Angiogenesis, the formation of new blood vessels from pre-existing ones, is essential for both normal development and numerous pathologies. Systems biology has offered a unique approach to study angiogenesis by profiling tyrosine kinase receptors (RTKs) that regulate angiogenic processes and computationally modeling RTK signaling pathways. Historically, this systems biology approach has been applied on ex vivo angiogenesis assays, however, these assays are difficult to quantify and limited in their potential of temporal analysis. In this study, we adopted a simple two-dimensional angiogenesis assay comprised of human umbilical vein endothelial cells (HUVECs) and human dermal fibroblasts (HDFs) and examined temporal dynamics of a panel of six RTKs and cell heterogeneity up to 17 days. We observed ~2700 VEGFR1 (vascular endothelial growth factor receptor 1) per cell on 24-h-old cocultured HDF plasma membranes, which do not express VEGFR when cultured alone. We observed 4000–8100 VEGFR2 per cell on cocultured HUVEC plasma membranes throughout endothelial tube formation. We showed steady increase of platelet-derived growth factor receptors (PDGFRs) on cocultured HDF plasma membranes, and more interestingly, 1900–2900 PDGFRβ per plasma membrane were found on HUVECs within the first six hours of coculturing. These quantitative findings will offer us insights into molecular regulation during angiogenesis and help assess in vitro tube formation models and their physiological relevance.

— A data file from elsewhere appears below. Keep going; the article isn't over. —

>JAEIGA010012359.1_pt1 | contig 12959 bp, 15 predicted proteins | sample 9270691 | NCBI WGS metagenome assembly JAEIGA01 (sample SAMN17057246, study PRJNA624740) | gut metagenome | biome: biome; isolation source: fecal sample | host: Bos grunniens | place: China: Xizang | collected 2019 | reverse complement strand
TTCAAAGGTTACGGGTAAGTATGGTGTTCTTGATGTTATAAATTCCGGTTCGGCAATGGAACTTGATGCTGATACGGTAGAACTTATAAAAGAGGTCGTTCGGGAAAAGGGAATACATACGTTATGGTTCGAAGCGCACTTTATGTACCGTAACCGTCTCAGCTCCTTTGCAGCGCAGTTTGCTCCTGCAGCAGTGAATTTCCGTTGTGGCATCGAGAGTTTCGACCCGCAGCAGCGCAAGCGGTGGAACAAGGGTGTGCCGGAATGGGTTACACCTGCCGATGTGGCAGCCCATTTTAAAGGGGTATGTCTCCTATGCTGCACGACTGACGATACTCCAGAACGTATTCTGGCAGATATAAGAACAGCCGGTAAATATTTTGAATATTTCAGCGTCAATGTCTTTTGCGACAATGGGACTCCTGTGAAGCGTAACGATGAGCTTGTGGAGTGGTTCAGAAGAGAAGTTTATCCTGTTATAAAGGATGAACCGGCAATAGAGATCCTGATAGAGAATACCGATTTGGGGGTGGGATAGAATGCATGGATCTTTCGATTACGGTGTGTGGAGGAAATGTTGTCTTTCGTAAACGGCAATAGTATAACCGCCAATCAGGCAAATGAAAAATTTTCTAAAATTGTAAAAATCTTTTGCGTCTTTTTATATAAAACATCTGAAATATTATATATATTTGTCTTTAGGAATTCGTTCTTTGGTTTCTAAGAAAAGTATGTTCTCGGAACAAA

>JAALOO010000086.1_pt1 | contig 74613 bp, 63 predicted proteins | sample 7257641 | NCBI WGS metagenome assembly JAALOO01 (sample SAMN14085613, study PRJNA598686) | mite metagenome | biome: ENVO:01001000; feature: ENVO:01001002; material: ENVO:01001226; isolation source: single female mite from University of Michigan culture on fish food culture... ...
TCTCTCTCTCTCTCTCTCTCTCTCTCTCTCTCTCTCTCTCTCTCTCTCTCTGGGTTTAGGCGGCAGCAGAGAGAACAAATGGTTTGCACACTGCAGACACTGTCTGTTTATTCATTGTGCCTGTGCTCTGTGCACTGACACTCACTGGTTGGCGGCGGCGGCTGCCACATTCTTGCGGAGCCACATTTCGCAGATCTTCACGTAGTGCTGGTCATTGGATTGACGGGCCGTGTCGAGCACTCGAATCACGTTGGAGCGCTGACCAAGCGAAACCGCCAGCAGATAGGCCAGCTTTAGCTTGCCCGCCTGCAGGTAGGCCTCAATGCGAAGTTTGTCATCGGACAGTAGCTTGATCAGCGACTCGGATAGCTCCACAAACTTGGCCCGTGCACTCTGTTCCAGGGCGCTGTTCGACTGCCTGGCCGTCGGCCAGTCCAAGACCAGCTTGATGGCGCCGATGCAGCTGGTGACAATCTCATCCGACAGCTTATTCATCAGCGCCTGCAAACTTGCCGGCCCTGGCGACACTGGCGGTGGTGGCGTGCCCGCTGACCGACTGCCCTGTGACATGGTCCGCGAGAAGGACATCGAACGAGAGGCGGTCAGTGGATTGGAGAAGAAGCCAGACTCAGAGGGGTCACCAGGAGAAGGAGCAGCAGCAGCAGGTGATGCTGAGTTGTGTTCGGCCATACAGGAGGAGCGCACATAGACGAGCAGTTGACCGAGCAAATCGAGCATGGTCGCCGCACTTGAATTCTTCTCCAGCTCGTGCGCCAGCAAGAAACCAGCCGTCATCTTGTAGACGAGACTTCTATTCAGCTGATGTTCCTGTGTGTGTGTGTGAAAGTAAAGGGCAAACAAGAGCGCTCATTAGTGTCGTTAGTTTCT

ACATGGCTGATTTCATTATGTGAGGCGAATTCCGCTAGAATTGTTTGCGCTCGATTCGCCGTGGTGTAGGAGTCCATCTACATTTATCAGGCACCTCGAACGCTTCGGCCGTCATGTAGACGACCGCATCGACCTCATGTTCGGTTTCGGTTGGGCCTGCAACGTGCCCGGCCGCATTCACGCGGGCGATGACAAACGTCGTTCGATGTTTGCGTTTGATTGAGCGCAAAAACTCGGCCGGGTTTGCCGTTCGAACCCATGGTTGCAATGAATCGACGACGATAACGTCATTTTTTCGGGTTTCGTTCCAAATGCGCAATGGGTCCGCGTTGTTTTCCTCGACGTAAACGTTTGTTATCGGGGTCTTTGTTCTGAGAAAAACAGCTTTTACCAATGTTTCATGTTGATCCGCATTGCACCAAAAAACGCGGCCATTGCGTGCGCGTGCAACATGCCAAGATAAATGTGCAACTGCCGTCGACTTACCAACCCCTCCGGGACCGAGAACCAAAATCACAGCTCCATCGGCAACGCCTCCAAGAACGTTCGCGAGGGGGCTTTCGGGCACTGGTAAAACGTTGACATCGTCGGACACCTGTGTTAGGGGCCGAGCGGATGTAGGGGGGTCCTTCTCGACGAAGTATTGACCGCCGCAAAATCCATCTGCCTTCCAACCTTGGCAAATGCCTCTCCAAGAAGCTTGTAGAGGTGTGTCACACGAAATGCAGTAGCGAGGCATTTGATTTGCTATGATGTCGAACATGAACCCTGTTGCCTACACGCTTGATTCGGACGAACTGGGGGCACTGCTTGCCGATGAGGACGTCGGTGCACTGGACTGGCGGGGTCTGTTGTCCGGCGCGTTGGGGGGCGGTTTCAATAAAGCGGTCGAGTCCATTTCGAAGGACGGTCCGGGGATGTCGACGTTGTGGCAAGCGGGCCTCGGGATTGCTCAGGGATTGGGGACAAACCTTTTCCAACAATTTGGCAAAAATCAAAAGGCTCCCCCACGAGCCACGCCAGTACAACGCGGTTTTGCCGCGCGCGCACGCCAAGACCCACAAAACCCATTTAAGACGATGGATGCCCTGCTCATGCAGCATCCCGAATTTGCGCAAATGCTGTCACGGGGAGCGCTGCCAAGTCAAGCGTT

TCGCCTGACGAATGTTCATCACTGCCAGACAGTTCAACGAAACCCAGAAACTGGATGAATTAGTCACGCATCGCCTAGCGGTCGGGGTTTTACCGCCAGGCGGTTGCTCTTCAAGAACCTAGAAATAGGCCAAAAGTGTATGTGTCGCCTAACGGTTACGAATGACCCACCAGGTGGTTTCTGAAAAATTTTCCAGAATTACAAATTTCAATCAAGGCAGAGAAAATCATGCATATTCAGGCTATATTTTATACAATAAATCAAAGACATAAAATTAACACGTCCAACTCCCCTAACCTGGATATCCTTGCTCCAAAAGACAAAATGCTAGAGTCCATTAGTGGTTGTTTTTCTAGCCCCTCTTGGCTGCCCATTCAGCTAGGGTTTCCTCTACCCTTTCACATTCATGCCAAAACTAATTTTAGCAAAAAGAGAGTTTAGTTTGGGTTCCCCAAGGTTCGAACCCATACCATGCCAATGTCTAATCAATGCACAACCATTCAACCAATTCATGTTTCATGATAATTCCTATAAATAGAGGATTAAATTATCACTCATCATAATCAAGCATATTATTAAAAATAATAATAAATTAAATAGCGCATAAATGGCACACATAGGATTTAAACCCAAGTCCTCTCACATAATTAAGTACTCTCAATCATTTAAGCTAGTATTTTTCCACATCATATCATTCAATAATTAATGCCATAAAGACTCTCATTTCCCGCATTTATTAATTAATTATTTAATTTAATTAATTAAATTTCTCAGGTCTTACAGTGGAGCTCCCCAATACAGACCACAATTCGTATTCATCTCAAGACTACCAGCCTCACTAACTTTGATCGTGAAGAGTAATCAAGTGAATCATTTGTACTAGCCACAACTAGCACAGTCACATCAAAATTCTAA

- Endothelial tube formation
- QFlow cytometry
- Tyrosine kinase receptor
ASJC Scopus subject areas
- Chemical Engineering (miscellaneous)
- Process Chemistry and Technology